Henry R. Towne

Henry Robinson Towne (August 24, 1844 – October 15, 1924) was an American mechanical engineer and businessman, known as early systematizer of management.[1][2] Biography
Towne was born in Philadelphia in 1844 to John Henry and Maria (Tevis) T. Towne.[3] He attended the University of Pennsylvania from 1861 to 1862, where he was a member of St. Anthony Hall,[4] but did not complete a degree. The university later awarded him an honorary master’s degree.

Early career
Following his year of college, Towne found work as a draftsman at the Port Richmond Iron Works, which was owned by I. P. Morris, Towne & Co.[3] In 1863, Towne was put in charge of repair work for the union gunboat Massachusetts. During 1864-1866, Towne was placed in charge of erecting engines in monitors for the United States Navy. After the war, Towne went to Paris and studied physics at the Sorbonne. When he returned, he found employment with the firm of William Sellers & Co., in Philadelphia.

Yale Lock Manufacturing

Yale & Towne Manufacturing Co, 1897.[5] In the summer of 1868, Henry R. Towne was introduced to Linus Yale Jr. by a mutual friend.[3] Towne was, by this time, looking for a new business opportunity and had become impressed about the possibilities of Yale’s new “cylinder” lock. In October 1868, the two men formed the Yale Lock Manufacturing Company, to be located in Stamford, Connecticut.[3] Towne provided new capital and management of the firm, and Yale the invention.[6] Yale died later in 1868, and Towne reorganized the company as Yale & Towne Manufacturing Co. Towne stepped down as chairman in 1915.

Within this time-frame he developed the Towne-Halsey plan. According to F.W. Taylor and mentioned in his book Scientific Management “it consists in recording the quickest time in which a job has been done, and fixing this as a standard. If the workman succeeds in doing the job in a shorter time, he is still paid his same wages per hour for the time he works on the job, and in addition is given a premium for having worked faster, consisting of from one-quarter to one-half the difference between the wages earned and the wages originally paid when the job was done in standard time.”[7]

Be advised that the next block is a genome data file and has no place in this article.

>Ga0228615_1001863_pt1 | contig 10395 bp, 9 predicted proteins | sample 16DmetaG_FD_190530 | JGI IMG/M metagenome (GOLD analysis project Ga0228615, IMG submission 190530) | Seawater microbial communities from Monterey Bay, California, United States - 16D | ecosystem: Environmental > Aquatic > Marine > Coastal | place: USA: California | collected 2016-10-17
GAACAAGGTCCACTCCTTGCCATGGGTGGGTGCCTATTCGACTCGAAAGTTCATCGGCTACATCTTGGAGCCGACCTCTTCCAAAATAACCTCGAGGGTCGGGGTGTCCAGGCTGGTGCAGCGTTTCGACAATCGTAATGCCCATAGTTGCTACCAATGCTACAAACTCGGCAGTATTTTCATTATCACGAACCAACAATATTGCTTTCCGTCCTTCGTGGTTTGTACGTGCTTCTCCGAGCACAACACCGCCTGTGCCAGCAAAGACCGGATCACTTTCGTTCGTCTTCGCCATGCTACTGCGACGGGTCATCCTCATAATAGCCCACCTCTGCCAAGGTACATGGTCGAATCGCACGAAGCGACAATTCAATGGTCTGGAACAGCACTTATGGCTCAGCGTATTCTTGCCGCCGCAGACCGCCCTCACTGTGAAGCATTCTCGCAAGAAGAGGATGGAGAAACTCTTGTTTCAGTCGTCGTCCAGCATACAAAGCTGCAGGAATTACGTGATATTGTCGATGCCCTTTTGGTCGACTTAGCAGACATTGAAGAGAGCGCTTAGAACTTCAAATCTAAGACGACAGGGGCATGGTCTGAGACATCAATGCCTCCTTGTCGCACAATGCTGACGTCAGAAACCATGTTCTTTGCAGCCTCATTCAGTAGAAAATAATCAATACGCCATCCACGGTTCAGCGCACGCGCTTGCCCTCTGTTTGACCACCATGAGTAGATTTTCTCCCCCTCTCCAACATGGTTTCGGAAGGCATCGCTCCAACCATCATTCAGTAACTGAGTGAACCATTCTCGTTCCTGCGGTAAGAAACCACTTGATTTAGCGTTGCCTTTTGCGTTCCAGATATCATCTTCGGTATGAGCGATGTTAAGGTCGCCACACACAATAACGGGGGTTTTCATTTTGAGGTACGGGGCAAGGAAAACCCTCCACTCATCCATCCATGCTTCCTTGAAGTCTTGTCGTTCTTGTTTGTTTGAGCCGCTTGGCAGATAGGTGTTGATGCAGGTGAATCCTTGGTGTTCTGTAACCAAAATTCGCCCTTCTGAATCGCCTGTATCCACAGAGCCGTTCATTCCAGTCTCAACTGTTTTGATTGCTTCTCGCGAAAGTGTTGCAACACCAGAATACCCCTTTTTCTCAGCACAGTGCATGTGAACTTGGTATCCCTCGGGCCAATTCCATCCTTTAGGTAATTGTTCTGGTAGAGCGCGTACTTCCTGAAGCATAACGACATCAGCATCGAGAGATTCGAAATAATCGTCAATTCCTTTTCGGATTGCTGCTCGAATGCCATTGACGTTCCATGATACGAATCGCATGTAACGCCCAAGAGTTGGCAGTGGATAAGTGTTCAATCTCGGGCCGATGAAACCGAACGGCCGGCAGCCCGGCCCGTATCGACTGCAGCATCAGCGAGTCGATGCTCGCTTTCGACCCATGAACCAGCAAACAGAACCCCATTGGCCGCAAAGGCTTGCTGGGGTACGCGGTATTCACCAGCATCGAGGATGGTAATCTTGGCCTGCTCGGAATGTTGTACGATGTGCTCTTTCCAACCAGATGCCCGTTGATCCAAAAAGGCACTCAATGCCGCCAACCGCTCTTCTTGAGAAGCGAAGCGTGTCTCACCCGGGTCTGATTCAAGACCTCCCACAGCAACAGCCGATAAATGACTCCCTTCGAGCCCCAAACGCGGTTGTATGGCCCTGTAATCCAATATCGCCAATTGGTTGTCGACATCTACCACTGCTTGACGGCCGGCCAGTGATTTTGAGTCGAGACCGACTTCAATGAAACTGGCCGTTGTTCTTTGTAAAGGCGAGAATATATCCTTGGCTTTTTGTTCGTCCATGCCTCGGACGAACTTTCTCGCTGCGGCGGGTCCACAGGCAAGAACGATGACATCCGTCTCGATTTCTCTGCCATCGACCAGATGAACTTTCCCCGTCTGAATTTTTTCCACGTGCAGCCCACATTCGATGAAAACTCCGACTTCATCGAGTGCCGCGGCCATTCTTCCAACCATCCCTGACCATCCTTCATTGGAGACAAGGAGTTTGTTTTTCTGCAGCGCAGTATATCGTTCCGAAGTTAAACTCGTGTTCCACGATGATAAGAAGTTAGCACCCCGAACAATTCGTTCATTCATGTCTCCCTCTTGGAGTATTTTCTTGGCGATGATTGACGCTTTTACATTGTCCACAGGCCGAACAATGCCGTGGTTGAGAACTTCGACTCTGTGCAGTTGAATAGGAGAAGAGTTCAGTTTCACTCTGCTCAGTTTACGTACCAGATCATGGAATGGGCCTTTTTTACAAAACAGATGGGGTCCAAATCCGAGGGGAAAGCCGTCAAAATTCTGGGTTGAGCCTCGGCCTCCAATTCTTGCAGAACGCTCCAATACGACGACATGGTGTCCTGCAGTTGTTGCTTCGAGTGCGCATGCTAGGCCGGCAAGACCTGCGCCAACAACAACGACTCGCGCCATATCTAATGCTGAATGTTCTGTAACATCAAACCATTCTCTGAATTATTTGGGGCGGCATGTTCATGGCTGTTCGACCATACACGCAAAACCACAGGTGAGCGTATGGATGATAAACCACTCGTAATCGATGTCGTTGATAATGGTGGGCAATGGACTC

Towne portrayed by woodcarver Frank Walter at St. Michael’s Church (Episcopal), Litchfield, Connecticut. Cora White had the church built in Towne’s memory.
Later years
Towne was one of the first engineers to see management as a new social role for engineers and that the development of management techniques was important for the development of the engineering profession. He laid out his ideas about the management role for the engineer in his “The Engineer as Economist.” He was elected President of the ASME in 1888, and his presidential address continued to address how to improve shop and worker efficiency (see “Gain-Sharing”).

Towne and Link-Belt president James Mapes Dodge were responsible for maneuvering Frederick Winslow Taylor to the Presidency of the ASME in 1906 (Noble, ABD, 269-270).

Henry R. Towne died on October 15, 1924.[8] His wife Cora E. White, whom he had married in 1868, died in 1917. In his will, Towne bequeathed over two million dollars to the establishment of the Museums of the Peaceful Arts in Manhattan.[9]